Hanoi is Ugly, and You Should Go There
Hanoi is the capital of Vietnam and has a population of about 7.5 million. It doesn’t have a glittering business district with modern skyscrapers. It doesn’t have a charming old city with photo-worthy architecture. It has a couple lakes, but they mostly lack picturesqueness. All my photos from Hanoi have a grayish, smoggy quality about them, and with good reason: Hanoi is polluted, crowded, and simply put, ugly.
But it’s also one of my favorite cities I’ve ever been to, and I think any traveler who’s enjoyed other parts of Asia should absolutely make it a priority to visit this buzzing, vibrant metropolis.
Hanoi has a vibe that’s hard to beat. It’s warm and friendly, welcoming and community-oriented, inclusive and incredibly fun. I’m not the most extroverted person, but in Hanoi I talked to everyone (occasionally with the help of Google Translate): the giggly, sweet sisters who gave me a pedicure, the British couple sitting next to me in a bar, the shopkeeper who sold me a pair of Converse, the Canadian backpacker who pulled up a stool next to mine at a pho stand, the Brazilian girl wandering around the lake at the same time I was (who ended up having the same name as me!)… and the list goes on.
There are cities that seem to foster community and friendship, an innate quality about the physical place somehow encouraging people to be more open, curious, and friendly. I’ve heard Rio is one of them. I’d say Mexico City is another. But for me, Hanoi tops the list.
Maybe it’s because the city is crowded: spaces are small, streets are narrow, tables and shops and motorbikes and people are all jammed right up against each other—so you’ve kinda got no choice but to make friends.
But something else I noticed (and loved) about Hanoi was that it doesn’t seem to separate tourists and locals like many cities do. You see as many Vietnamese in the old city (where all the backpackers hang out) as you do Australians and Europeans.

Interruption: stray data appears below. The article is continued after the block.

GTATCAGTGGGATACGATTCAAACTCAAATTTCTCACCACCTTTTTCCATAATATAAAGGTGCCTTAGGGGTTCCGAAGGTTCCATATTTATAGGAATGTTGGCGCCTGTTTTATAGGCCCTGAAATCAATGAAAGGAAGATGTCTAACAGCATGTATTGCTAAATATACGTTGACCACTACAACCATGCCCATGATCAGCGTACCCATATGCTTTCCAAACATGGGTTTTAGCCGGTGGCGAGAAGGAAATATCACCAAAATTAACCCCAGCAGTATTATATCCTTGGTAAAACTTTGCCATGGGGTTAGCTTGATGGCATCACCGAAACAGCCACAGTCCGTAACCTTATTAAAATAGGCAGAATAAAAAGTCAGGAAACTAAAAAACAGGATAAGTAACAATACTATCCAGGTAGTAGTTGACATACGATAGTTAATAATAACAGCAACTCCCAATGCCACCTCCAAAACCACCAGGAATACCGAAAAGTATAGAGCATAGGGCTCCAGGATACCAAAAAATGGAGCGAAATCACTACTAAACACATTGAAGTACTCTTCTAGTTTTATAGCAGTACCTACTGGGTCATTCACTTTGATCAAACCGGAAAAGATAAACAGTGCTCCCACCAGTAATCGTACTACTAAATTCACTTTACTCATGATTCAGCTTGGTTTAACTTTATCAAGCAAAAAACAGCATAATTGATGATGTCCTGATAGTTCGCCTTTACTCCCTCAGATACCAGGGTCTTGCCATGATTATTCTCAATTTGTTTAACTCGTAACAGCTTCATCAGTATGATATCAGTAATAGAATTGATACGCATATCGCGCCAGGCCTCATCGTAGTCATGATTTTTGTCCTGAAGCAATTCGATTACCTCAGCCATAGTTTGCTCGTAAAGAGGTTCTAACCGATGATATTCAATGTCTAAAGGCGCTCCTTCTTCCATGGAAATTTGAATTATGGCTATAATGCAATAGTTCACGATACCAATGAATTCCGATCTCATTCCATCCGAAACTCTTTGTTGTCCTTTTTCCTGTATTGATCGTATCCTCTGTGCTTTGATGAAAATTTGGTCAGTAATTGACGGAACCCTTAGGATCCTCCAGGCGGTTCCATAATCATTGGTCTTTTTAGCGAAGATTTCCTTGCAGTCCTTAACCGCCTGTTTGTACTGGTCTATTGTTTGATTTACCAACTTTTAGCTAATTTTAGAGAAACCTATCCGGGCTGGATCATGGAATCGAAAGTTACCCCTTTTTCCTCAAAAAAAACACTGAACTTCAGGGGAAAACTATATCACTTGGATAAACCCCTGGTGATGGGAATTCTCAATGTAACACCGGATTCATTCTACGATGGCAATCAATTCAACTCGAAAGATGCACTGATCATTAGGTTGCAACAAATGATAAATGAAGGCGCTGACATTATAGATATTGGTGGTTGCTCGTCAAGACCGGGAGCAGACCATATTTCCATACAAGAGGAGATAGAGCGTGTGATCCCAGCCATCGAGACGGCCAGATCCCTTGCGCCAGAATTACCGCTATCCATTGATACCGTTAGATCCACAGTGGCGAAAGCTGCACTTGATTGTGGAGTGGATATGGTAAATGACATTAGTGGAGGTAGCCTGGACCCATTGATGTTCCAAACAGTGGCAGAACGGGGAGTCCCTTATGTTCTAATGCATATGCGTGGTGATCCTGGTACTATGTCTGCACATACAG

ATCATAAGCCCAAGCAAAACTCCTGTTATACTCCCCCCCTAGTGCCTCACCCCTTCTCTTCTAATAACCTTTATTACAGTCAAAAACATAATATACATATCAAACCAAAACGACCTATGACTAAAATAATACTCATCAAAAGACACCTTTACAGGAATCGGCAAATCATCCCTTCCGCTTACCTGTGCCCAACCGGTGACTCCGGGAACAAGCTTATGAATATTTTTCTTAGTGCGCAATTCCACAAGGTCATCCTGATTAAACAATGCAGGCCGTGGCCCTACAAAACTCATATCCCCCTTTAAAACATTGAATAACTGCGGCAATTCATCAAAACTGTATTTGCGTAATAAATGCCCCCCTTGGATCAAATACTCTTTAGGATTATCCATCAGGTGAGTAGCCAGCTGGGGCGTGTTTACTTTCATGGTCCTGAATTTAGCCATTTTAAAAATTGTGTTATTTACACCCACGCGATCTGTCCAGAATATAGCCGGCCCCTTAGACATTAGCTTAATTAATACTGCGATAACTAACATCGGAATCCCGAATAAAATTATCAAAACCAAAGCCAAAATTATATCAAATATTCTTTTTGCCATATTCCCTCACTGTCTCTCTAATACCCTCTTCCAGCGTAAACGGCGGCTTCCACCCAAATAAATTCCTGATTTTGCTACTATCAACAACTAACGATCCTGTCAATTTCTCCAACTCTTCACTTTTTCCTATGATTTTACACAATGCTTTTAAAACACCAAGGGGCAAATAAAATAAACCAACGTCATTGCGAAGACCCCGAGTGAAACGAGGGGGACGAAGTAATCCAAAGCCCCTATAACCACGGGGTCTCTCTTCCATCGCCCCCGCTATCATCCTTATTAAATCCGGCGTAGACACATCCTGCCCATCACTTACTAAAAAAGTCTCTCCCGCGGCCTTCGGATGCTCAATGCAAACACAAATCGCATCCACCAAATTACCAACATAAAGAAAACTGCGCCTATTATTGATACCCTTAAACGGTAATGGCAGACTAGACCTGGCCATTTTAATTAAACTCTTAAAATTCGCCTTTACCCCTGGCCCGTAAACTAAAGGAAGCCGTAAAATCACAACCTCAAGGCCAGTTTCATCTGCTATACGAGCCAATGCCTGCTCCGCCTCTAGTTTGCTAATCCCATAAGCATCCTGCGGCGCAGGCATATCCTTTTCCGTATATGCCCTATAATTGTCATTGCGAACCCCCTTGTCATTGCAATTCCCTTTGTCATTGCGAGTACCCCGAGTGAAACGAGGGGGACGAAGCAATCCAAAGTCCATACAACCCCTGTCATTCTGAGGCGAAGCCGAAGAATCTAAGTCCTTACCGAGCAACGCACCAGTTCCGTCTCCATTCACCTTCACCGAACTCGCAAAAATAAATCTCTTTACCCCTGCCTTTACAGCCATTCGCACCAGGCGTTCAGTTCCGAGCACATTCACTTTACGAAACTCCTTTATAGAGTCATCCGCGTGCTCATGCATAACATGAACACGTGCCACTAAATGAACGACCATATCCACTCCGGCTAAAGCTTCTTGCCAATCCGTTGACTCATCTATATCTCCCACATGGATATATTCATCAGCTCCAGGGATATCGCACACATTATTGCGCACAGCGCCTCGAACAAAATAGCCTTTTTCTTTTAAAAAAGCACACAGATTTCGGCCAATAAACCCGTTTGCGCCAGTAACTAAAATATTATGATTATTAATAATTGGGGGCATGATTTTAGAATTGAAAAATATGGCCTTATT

When you go to Hanoi, these are my basic but essential activity suggestions. None of them involve sightseeing, but you’ll probably walk away with a few new friends, or at the very least some good conversations and nice memories.
1. Drink bia hoi at a pop-up street bar
Bia hoi is a light draft beer that’s brewed daily and is popular in northern Vietnam. Pull up a tiny plastic stool around a tiny plastic table and buy a cold, frothy glass of it for about 60 cents, then sit there and take in the sights, sounds, and smells of Hanoi nightlife. Who doesn’t love drinking al fresco?
2. Check out the shops on Hang Gai street
These shops are built for tourists, and I normally hate things built for tourists, but I have to admit I had a total blast exploring Hang Gai and the surrounding blocks. I intended to just spend an hour there, and ended up getting completely sucked in and spending a whole day going from shop to shop, examining the wares, talking to other tourists and shopkeepers, and taking plenty of breaks for bubble tea and pho. Along with Vietnamese handicrafts and trinkets, you’ll find tons of North Face, Converse, SuperDry, and other popular brand-name stuff in these shops. You can buy jackets, backpacks, shoes, and other outdoor gear for a fraction of US prices.
3. Eat street pho
Hanoi has tons of pho shops, and most of them are too tiny to fit any tables inside, so you eat at little plastic tables on the sidewalk. A giant bowl of pho costs about $1, and it’s really, really good. This is also a great way to chat with other travelers or locals, or you can watch the city whirl on around you as you eat.
4. Walk around Hoan Kiem lake
This lake is right in the middle of old Hanoi, near the backpacker district and the shopping streets. It’s not very big, so you can walk around the whole thing in less than 20 minutes. You’ll see young Vietnamese couples smooching, elderly Vietnamese doing lakeside calisthenics, office workers on their lunch break, and probably other tourists too. It’s a nice way to get a feel for the city and mingle with the locals.
5. Visit the Temple of Literature
This temple was originally built as a university over 900 years ago, and it’s dedicated to Confucius. The gardens around the temple are very well-maintained, and inside there are five different courtyards between pagodas and ponds. There are also statues of an ostrich standing on top of a tortoise, and you can rub the ostrich’s belly for good luck. The day I was there, there were multiple groups of students taking graduation photos. They had on matching clothes and they kept trying to sync on throwing their caps or bouquets of flowers in the air for photos.
Even though Hanoi isn’t the most beautiful city, it’s definitely worth spending a couple days in, and if you do you’re likely to discover beauty in unexpected places.